Wikipedia fails to reflect relevant viewpoints on hot-button topics and describes center-left establishment worldviews, its co-founder Larry Sanger said. This consensus reality is prone to nefarious manipulation by powers that be.
“There is a big nasty complex game being played behind the scenes to make the articles say what somebody wants them to say,” Sanger said this week, blasting the current community culture at Wikipedia. “There are all kinds of tricks that people can play to ‘win’ it.”
Sanger, who launched – along with Jimmy Wales – the world’s premier website for reference materials, has become a vocal critic of his brainchild. He jokingly called himself “ex-founder,” referring to both his criticism and Wikipedia’s attempts to distance itself from his person.
This week he talked about what he sees as a problematic change in the online encyclopedia to Freddie Sayers, the host of UnHerd magazine’s show Lockdown TV.
Today, Wikipedia is a “pretty reliable establishment in its viewpoint, whatever the viewpoint is,” he said.
This is ironic, he added, considering that the website was founded by “a couple of libertarians, who at least in the beginning were really tolerant and open to all sorts of anti-establishment views being canvassed within the articles.”
The user-edited encyclopedia was supposed to lay out known facts and prominent points of view on how to interpret them. But on “hot-button topics,” whether political or cultural, it is now clearly pushing the viewpoint of the center-left, obfuscating and downplaying the opinions of other groups, Sanger said.
This approach is inherently flawed because it denies people the right to make informed decisions in life.
“We do not want to be led by the nose. We, being free individuals, want to make up our minds. And if we don’t then there is something wrong with us, I think,” he explained.
Of course, there are people who want to be told what they should think by some authority figure, be it a religious leader, party officials or some dictator. And a resource that caters to such urges does a disservice, Sanger argued.
The word for it is ‘propaganda’ when it’s systematic. And that’s what we are really dealing with on Wikipedia.
Such a resource also becomes a useful tool for those who want to manipulate public perceptions of reality to their own benefit.
There is an entire industry that monitors Wikipedia pages relevant to their clients and pushes forward edits on their behalf. Some of it goes under the radar, since Wikipedia editors are not obliged to identify themselves and disclose conflicts of interests.
“If only one version of facts is allowed, then it gives a huge incentive to wealthy and powerful people to seize control over things like Wikipedia in order to shore up their power. And they do that,” Sanger pointed out.
Part of the problem is in Wikipedia’s deliberate reliance on secondary sources, which are mostly media reports, to back article contents. Those sources can be biased themselves, and the Wikipedia editor community grandfathers those biases by excluding some outlets like the Daily Mail or Fox News as valid references. Increasing polarization of the media further exacerbated the problem.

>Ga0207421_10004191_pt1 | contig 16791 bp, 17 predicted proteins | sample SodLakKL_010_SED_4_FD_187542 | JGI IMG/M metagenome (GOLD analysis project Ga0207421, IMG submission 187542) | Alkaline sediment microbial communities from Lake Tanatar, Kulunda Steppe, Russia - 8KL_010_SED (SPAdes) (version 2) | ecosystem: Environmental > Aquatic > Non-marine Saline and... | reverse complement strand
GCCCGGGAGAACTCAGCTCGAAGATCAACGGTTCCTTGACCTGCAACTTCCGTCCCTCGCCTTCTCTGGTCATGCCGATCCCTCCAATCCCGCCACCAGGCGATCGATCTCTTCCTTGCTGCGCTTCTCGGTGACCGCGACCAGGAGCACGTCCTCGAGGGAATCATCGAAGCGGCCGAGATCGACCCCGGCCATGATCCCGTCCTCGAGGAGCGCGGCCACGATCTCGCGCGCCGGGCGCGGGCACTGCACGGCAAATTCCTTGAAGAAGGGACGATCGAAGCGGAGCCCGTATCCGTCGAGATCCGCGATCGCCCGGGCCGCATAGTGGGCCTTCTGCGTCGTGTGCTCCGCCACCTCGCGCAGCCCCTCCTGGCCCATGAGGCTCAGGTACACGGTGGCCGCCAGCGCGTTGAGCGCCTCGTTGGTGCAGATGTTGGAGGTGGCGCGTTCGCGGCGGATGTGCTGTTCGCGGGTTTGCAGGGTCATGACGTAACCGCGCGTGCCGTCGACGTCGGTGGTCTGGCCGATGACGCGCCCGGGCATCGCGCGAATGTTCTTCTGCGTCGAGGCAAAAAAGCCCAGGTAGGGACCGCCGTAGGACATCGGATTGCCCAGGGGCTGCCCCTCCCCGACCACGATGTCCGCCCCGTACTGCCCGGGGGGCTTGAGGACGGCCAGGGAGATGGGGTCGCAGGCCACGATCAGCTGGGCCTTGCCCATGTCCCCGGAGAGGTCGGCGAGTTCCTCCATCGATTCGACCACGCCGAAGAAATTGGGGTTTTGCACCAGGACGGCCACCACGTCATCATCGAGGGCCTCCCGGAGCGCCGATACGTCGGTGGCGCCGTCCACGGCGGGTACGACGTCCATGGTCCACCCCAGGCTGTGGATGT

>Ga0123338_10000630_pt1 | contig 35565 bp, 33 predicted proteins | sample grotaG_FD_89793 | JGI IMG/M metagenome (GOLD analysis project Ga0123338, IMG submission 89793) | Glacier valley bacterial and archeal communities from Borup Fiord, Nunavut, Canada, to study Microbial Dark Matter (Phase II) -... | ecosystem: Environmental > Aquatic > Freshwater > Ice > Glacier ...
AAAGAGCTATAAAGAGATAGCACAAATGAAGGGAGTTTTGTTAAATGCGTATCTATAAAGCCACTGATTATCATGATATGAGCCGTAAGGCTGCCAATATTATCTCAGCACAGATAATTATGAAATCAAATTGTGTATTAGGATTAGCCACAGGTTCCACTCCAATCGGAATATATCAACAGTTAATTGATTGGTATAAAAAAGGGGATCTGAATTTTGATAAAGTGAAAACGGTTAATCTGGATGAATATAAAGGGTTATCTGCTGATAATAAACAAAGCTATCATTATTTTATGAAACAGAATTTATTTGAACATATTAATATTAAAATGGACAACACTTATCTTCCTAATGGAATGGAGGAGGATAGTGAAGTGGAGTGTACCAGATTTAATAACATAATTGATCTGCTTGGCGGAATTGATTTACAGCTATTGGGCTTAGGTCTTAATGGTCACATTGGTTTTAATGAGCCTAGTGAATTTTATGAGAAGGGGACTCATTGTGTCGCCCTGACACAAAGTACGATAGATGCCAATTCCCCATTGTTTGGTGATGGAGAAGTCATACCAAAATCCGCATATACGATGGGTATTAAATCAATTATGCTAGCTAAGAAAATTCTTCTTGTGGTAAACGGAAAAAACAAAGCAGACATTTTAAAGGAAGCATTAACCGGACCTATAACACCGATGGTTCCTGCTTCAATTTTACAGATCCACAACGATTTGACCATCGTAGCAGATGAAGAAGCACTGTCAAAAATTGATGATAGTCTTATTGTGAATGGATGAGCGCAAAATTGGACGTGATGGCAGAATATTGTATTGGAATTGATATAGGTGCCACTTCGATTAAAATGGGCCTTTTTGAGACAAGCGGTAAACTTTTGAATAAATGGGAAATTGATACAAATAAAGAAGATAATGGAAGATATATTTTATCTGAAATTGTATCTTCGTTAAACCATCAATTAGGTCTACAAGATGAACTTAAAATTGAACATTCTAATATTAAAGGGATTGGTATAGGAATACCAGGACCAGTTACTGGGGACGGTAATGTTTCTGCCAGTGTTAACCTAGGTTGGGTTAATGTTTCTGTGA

The result is that now, “if a controversy does not appear in the mainstream center-left media, then it’s not going to appear on Wikipedia,” Sanger said.
Joe Biden’s page barely mentions the controversy involving Ukraine and his son Hunter’s sinecure job there, and does so to dismiss it as a manufactured political attack against the incumbent US president.
Sanger believes it is impossible to have an encyclopedia that lists universally accepted facts of life and that honestly reflecting existing divisions and debates is the best thing one can hope for.
“You cannot have an ‘encyclopedia of fact’ if by ‘fact’ you mean something that all responsible researchers on a topic agree to, because it’s often the case that there is disagreement among experts on all kinds of things,” he said.
The problem with ‘consensus reality’ on Wikipedia goes far beyond political issues. Topics like eastern medicine (which the site dismisses as ‘quackery’), Christianity (which Wikipedia describes from a liberal academic point of view) or Covid-19 are all affected by it, Sanger explained. The latter is a good example of how the website joined in with the larger Big Tech drive to silence voices that the establishment deemed undesirable in public discourse.
“There are a lot of Nobel Prize winners, distinguished doctors and so forth, whose views are not only not welcomed on Wikipedia, they are literally censored on YouTube and Facebook and Twitter, where videos of interviews made with such people are removed, because they directly contradict the narrative,” he said.
Silicon Valley censorship is disconcerting, Sanger said, adding that he believes a government-enforced neutrality in online platforms would have been a more chilling alternative, since it would amount to government censorship.
Some might argue that governments simply outsource their censorship to private companies, which are not subject to free speech restrictions like the First Amendment.
This week the White House acknowledged it was flagging “problematic posts for Facebook that spread disinformation.”
Sanger hopes that a drive to decentralize the internet, bringing it closer to the free spirit of the ‘Wild West’ days of the web, would help counter this push to gag dissent.
A few years ago he proposed a ‘Declaration of Digital Independence,’ which would give internet users a set of rights for free speech, privacy and security and would rein in the corporate control of online public spaces.